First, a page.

The debate is spurred by the fact that national courts usually have the final say, either in ordinary court proceedings if the respondent objects that the matter is subject to an arbitration agreement, or when deciding on an application for annulment (particularly in jurisdictions that adopted the UNCITRAL Model Law, cf. Article 34(2)(a)(i) 2nd alternative) or on the recognition and enforcement under the New York Convention (cf. Article V(1)(a) 2nd alternative). Consequently, national court decisions must be taken seriously to avoid a success in the arbitration becoming a Pyrrhic victory.

Case law of national courts other than France clearly shows that the courts tend towards a prudent approach and to thorough analysis of the specific circumstances of a case. Yet, the efforts made by the courts differ significantly. On the one hand, there are court decisions that treat the issue without mentioning the group of companies doctrine, without determining the applicable law and without properly considering related principles such as agency or implied consent. A recent example is a judgment handed down by the Dutch Supreme Court (judgment of 20 January 2006, LJN:AU4523). On the other hand, there are other courts that take the issue more seriously. A good example is the well-known English High Court decision in Peterson Farms Inc. vs. C&M Farming Ltd. (judgment of 4 February 2004, [2004] EWHC 121 (Comm)) which partly set aside an ICC award while carefully analysing the law applicable. Whilst the arbitral tribunal had accepted jurisdiction over non-signatories of the arbitration clause based on the ‘group of companies doctrine’, the High Court considered “the issue as one subject to the chosen proper law of the Agreement and that excludes the doctrine which forms no part of English law” (no. 62). According to the High Court, “the ‘law’ the tribunal derived from its approach was not the proper law of the Agreement nor even the law of the chosen place of the arbitration but, in effect, the group of companies doctrine itself” (no. 47), an approach it considered as “seriously flawed in law” (no. 44).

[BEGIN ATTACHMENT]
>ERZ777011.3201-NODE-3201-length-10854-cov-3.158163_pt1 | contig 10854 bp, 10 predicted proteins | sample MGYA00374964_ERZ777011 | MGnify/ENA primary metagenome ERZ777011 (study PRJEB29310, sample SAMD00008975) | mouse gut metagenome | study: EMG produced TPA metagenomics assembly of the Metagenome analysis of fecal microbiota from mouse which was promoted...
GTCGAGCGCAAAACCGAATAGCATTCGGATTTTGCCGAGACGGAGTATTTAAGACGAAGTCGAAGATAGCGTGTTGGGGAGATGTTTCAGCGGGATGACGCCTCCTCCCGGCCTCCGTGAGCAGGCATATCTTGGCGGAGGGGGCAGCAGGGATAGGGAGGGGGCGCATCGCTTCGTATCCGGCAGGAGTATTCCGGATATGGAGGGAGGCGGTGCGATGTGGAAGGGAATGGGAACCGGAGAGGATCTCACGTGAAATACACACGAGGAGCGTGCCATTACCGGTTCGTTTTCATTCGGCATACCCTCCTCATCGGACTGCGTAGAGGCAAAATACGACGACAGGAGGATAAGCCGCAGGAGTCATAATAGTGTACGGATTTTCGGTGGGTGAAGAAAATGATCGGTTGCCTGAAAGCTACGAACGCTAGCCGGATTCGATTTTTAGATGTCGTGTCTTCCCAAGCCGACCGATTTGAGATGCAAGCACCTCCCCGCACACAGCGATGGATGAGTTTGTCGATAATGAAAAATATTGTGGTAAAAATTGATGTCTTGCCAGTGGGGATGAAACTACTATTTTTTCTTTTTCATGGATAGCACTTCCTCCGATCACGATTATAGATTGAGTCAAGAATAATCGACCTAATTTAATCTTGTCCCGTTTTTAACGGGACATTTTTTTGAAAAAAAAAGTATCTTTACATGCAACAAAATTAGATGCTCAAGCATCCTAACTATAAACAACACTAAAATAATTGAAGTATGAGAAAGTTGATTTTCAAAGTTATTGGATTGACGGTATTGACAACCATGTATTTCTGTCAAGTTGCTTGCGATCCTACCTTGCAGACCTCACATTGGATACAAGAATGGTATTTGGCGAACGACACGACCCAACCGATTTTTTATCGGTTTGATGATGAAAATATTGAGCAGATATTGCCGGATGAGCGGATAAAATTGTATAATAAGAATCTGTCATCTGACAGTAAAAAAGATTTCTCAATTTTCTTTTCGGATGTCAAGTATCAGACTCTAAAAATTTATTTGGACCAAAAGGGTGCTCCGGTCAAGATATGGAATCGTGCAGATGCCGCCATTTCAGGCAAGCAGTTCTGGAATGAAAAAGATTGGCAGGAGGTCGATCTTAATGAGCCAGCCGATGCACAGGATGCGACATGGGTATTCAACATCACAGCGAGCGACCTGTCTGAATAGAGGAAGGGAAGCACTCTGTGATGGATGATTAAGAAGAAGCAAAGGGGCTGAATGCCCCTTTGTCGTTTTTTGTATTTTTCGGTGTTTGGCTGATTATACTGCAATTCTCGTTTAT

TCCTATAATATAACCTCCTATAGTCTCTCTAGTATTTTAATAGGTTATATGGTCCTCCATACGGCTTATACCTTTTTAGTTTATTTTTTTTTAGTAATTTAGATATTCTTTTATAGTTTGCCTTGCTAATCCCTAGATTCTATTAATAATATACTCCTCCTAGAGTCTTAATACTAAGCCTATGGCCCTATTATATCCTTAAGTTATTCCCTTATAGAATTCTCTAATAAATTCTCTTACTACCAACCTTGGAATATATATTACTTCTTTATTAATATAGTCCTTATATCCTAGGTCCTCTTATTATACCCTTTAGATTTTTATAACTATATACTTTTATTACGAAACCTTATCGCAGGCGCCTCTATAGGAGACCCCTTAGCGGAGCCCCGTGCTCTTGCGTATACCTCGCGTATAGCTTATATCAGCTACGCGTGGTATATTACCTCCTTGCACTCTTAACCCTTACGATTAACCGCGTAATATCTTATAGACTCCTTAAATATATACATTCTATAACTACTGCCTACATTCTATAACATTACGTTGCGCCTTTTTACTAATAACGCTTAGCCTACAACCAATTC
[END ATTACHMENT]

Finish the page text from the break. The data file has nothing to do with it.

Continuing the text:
The case before the German Federal Supreme Court

In line with this thorough approach, the German Federal Supreme Court carefully examined several questions connected with the binding effect of an arbitration agreement for a non-signatory under German law in its recent ruling. The questions arose in ordinary court proceedings in which the respondent raised the objection that an arbitration agreement was in place regarding the matter in dispute.